Saturday, October 15, 2005


With all the alphabet soup being tossed around this is a relatively new one. LEED (Leadership in Energy and Environmental Design) sounds like just another insidious inroad but the principles are sound even if the advocates are unprincipled.

Courtesy of the U.S. Green Building Council and your tax dollars naturally:

I'm all for it. LEED is the codification of several disciplines each using careful thought in the design, approve, build, operate process for any construction. I've little doubt that most "points" awarded when pursuing sliver/gold/platinum status will generally end up in the total cost of ownership as being near or better than break even -but- (you knew there was a but in here someplace) it is not correct to imply inital costs are going to be within a few percent of conventional development costs. For but one instance mentioned is the following; adding 18 inches to ceiling heights. At first blush this appears to be a no-brainer; heating and cooling and general HVAC peak loading are all reduced. That is until you think about the plan changes, zoning compliance research, special orders, lighting re-calculations, preparations of special instruction bid packets for everything from sprinklers to duct work. The design/engineering alone is going to add several percent to the up front price before the first watt is "saved." And it gets more complex, cement production contributes about 12% of all endogenous CO2 in the atmosphere, in the case of a tilt-up with concrete walls how long until the "savings" makes up for having all that 18 inches of extra wall? There are examples of this kind all through the process. I personally strongly favor minimum site disturbance but that is often a very expensive decision if one less home or even a small percentage of leasable space is lost in the process.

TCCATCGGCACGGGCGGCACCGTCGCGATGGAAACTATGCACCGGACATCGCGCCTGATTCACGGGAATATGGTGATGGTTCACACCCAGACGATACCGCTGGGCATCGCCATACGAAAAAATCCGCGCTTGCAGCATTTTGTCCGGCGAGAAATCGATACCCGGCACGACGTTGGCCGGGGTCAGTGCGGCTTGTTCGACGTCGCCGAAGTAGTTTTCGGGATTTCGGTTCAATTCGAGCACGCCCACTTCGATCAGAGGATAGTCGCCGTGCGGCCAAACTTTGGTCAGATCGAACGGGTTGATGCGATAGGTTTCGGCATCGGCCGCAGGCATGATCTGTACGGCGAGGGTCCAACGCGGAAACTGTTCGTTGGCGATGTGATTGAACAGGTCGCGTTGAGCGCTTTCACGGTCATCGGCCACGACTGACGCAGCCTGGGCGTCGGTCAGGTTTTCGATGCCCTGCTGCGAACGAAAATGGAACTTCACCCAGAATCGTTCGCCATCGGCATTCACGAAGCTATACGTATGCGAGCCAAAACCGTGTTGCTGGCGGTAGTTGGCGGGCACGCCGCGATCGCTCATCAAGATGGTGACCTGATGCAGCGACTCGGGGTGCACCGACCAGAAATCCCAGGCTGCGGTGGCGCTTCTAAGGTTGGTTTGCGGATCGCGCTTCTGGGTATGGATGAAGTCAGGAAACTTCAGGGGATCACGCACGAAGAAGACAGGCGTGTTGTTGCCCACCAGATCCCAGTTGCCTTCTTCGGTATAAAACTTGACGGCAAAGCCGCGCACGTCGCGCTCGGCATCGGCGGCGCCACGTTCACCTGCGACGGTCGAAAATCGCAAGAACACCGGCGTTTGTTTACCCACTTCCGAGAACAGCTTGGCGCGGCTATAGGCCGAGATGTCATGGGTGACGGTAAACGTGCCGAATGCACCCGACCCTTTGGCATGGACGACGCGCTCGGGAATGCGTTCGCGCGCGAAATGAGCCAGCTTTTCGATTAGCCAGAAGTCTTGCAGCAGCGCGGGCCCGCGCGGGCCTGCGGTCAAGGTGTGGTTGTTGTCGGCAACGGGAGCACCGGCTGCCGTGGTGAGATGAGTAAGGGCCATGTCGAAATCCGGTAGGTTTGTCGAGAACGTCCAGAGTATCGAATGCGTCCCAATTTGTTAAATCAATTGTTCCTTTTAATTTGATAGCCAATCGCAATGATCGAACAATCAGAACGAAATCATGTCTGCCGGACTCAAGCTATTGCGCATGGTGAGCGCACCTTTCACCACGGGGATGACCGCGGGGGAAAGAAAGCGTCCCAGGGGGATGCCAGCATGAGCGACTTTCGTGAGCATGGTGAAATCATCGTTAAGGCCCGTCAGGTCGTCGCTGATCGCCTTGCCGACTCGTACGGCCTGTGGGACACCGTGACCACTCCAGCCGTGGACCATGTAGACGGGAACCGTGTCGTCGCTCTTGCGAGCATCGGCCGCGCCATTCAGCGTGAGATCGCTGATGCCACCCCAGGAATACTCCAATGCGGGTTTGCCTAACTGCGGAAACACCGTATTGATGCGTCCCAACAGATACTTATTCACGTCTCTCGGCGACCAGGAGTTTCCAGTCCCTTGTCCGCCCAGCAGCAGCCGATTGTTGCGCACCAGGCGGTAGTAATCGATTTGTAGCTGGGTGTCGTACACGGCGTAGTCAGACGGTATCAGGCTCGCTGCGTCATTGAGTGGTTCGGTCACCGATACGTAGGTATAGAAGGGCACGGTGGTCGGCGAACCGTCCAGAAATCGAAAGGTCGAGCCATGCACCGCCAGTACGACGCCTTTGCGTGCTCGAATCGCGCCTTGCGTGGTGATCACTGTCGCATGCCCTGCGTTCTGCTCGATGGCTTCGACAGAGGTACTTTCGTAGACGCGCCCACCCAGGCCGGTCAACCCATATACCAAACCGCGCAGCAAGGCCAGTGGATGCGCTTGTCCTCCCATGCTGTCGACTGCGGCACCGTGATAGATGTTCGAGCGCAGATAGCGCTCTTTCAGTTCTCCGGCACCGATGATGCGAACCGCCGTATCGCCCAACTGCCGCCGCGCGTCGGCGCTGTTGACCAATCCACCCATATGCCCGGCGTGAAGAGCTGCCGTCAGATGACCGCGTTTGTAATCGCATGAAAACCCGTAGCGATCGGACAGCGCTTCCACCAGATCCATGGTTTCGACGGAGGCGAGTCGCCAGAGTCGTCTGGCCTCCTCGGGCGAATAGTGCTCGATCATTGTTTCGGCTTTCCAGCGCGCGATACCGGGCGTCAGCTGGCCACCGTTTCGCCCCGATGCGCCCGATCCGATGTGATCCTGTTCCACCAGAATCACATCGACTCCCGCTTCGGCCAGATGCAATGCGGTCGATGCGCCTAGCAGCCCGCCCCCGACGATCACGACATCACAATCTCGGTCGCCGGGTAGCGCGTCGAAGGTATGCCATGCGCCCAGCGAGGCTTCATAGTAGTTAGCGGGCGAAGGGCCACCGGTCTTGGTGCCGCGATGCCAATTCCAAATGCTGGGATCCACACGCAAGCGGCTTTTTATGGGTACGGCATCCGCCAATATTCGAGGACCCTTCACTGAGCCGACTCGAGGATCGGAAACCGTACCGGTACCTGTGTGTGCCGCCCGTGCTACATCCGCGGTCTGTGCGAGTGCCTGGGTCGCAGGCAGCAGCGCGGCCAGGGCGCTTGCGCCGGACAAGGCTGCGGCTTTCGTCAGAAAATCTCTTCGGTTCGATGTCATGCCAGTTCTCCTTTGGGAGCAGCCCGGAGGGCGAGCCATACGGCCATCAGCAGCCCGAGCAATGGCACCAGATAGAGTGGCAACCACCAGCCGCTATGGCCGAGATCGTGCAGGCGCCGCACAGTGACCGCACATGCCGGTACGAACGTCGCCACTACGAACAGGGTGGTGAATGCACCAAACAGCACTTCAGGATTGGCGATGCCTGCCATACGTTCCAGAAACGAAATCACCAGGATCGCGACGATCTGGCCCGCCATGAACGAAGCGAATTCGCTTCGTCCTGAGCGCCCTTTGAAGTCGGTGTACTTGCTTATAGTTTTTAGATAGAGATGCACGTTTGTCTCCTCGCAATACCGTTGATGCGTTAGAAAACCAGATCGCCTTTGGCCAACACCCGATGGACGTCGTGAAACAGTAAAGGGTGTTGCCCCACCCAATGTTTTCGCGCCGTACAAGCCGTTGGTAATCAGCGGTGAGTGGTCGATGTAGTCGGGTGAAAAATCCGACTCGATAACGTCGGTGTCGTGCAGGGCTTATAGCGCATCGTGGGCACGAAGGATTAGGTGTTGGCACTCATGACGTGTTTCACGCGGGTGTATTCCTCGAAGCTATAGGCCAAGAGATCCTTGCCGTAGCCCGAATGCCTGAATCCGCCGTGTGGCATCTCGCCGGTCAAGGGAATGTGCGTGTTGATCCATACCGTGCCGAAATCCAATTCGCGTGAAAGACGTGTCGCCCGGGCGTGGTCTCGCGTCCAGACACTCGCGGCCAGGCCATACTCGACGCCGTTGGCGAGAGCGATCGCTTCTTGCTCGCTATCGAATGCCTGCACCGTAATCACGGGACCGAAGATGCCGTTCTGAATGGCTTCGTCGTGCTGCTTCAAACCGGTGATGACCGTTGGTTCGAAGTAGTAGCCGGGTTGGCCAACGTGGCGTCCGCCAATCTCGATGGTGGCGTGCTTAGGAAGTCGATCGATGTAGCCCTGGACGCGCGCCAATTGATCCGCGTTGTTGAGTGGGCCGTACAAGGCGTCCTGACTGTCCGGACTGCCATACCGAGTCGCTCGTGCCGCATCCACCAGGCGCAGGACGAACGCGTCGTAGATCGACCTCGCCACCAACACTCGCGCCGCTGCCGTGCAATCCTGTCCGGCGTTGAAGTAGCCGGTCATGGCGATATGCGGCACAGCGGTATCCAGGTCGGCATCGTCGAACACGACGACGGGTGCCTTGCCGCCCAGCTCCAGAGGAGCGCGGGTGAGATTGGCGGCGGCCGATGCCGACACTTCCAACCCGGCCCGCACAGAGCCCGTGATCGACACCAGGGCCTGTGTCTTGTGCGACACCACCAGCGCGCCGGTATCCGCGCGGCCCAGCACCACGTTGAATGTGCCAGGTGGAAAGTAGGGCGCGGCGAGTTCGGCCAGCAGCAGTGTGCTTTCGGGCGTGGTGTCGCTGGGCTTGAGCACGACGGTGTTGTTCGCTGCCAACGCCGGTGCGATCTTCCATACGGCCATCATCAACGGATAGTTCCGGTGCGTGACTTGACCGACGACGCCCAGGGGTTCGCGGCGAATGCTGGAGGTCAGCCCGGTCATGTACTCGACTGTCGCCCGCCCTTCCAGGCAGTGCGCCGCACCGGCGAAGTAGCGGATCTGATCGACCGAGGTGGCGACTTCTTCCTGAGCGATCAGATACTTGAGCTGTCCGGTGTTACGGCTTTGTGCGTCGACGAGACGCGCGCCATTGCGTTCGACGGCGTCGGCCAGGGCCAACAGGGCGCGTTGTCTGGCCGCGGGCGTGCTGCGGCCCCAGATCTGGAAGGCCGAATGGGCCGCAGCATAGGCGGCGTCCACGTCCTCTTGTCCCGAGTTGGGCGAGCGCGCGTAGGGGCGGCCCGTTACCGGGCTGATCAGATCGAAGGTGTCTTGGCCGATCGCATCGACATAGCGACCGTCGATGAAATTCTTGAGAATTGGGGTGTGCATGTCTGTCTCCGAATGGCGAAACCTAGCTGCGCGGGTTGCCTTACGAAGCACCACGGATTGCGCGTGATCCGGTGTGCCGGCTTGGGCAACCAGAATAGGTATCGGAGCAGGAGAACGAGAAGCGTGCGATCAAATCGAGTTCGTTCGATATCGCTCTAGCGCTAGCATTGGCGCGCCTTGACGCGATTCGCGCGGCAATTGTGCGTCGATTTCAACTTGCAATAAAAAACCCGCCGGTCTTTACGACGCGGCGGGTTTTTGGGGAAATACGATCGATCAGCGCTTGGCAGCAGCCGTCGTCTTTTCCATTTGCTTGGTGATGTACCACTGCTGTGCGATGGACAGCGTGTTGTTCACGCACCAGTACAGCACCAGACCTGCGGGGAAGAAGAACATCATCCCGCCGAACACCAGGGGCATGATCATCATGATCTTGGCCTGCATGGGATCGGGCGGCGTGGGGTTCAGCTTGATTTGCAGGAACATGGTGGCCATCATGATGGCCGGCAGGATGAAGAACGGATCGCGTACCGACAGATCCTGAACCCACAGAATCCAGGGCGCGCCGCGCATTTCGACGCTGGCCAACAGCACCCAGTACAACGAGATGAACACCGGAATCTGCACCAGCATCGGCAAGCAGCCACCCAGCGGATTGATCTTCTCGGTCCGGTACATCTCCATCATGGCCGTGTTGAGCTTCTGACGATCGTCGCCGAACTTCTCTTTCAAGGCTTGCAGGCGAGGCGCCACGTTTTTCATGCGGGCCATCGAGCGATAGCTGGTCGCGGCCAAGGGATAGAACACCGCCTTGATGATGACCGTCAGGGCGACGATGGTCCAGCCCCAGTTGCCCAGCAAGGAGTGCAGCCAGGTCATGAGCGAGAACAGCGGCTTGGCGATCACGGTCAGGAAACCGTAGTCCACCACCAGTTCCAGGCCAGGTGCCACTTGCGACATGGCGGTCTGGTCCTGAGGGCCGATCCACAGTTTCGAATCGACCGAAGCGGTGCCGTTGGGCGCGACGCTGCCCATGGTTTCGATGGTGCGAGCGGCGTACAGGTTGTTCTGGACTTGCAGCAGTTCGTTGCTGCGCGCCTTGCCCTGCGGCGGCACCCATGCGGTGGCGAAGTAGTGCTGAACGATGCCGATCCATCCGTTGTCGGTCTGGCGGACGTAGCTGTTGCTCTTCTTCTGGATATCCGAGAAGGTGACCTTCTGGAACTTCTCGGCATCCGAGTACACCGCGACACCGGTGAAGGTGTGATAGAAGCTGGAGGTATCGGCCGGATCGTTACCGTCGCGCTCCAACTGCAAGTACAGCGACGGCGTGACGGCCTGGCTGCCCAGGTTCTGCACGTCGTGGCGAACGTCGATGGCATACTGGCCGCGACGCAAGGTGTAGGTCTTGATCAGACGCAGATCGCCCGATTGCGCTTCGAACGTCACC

Total cost of ownership is another interesting problem. Time is money and no doubt LEED is more time consuming. Money is (unsurprisingly) money and the extra upfront money is just another lost opportunity. There's little evidence that expensive infrastructure investments in these types of things can be recovered in the sales price thus preventing speculative properties from taking advantage of LEED. If the market is mixed with LEED and Conventional Development projects it naturally narrows the list of potential clients for the more expensive LEED. Lowest common denominator perhaps but in my opinion any cure is worse than the disease.

1 comment:

Seb said...